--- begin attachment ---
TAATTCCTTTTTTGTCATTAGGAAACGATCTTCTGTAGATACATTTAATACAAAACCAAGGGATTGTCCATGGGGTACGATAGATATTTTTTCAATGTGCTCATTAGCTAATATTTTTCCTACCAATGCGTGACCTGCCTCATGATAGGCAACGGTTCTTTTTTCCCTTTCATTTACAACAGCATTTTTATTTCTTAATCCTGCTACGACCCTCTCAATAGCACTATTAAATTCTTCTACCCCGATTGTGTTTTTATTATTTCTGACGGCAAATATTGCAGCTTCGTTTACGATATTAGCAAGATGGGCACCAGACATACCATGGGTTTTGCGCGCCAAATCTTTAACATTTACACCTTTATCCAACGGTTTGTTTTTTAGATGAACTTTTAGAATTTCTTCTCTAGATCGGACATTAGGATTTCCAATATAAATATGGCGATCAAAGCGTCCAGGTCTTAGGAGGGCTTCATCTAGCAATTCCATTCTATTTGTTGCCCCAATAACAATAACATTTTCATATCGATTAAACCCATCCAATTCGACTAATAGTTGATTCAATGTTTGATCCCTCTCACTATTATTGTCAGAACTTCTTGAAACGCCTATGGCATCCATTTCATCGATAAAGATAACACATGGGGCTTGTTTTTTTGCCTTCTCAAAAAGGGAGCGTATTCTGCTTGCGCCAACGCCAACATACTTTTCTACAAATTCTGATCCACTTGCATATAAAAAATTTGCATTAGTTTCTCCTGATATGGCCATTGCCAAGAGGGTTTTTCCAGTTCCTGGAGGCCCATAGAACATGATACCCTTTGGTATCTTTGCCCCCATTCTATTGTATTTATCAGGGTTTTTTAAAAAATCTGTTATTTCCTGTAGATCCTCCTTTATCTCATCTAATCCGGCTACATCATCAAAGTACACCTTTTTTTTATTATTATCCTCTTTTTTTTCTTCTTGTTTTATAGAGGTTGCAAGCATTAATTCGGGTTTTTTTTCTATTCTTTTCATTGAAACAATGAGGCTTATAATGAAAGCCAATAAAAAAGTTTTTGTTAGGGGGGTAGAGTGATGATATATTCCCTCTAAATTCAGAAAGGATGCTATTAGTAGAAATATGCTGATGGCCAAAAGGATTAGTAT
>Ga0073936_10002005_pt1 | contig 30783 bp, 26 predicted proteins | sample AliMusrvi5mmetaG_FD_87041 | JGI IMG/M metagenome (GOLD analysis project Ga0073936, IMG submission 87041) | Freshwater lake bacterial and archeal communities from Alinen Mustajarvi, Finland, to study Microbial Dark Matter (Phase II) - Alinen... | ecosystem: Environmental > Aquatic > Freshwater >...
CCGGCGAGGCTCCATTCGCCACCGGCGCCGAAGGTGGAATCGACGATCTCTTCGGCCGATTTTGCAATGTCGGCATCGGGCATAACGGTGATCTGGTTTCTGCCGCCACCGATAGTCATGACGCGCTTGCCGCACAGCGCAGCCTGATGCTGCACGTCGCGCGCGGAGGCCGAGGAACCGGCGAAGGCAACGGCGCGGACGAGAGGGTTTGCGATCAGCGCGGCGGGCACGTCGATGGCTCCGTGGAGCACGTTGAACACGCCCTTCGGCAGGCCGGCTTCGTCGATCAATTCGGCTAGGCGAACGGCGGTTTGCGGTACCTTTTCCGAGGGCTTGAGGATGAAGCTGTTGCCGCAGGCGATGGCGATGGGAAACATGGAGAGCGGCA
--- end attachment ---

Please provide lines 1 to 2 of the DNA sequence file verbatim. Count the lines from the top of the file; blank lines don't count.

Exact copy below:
TAATTCCTTTTTTGTCATTAGGAAACGATCTTCTGTAGATACATTTAATACAAAACCAAGGGATTGTCCATGGGGTACGATAGATATTTTTTCAATGTGCTCATTAGCTAATATTTTTCCTACCAATGCGTGACCTGCCTCATGATAGGCAACGGTTCTTTTTTCCCTTTCATTTACAACAGCATTTTTATTTCTTAATCCTGCTACGACCCTCTCAATAGCACTATTAAATTCTTCTACCCCGATTGTGTTTTTATTATTTCTGACGGCAAATATTGCAGCTTCGTTTACGATATTAGCAAGATGGGCACCAGACATACCATGGGTTTTGCGCGCCAAATCTTTAACATTTACACCTTTATCCAACGGTTTGTTTTTTAGATGAACTTTTAGAATTTCTTCTCTAGATCGGACATTAGGATTTCCAATATAAATATGGCGATCAAAGCGTCCAGGTCTTAGGAGGGCTTCATCTAGCAATTCCATTCTATTTGTTGCCCCAATAACAATAACATTTTCATATCGATTAAACCCATCCAATTCGACTAATAGTTGATTCAATGTTTGATCCCTCTCACTATTATTGTCAGAACTTCTTGAAACGCCTATGGCATCCATTTCATCGATAAAGATAACACATGGGGCTTGTTTTTTTGCCTTCTCAAAAAGGGAGCGTATTCTGCTTGCGCCAACGCCAACATACTTTTCTACAAATTCTGATCCACTTGCATATAAAAAATTTGCATTAGTTTCTCCTGATATGGCCATTGCCAAGAGGGTTTTTCCAGTTCCTGGAGGCCCATAGAACATGATACCCTTTGGTATCTTTGCCCCCATTCTATTGTATTTATCAGGGTTTTTTAAAAAATCTGTTATTTCCTGTAGATCCTCCTTTATCTCATCTAATCCGGCTACATCATCAAAGTACACCTTTTTTTTATTATTATCCTCTTTTTTTTCTTCTTGTTTTATAGAGGTTGCAAGCATTAATTCGGGTTTTTTTTCTATTCTTTTCATTGAAACAATGAGGCTTATAATGAAAGCCAATAAAAAAGTTTTTGTTAGGGGGGTAGAGTGATGATATATTCCCTCTAAATTCAGAAAGGATGCTATTAGTAGAAATATGCTGATGGCCAAAAGGATTAGTAT
>Ga0073936_10002005_pt1 | contig 30783 bp, 26 predicted proteins | sample AliMusrvi5mmetaG_FD_87041 | JGI IMG/M metagenome (GOLD analysis project Ga0073936, IMG submission 87041) | Freshwater lake bacterial and archeal communities from Alinen Mustajarvi, Finland, to study Microbial Dark Matter (Phase II) - Alinen... | ecosystem: Environmental > Aquatic > Freshwater >...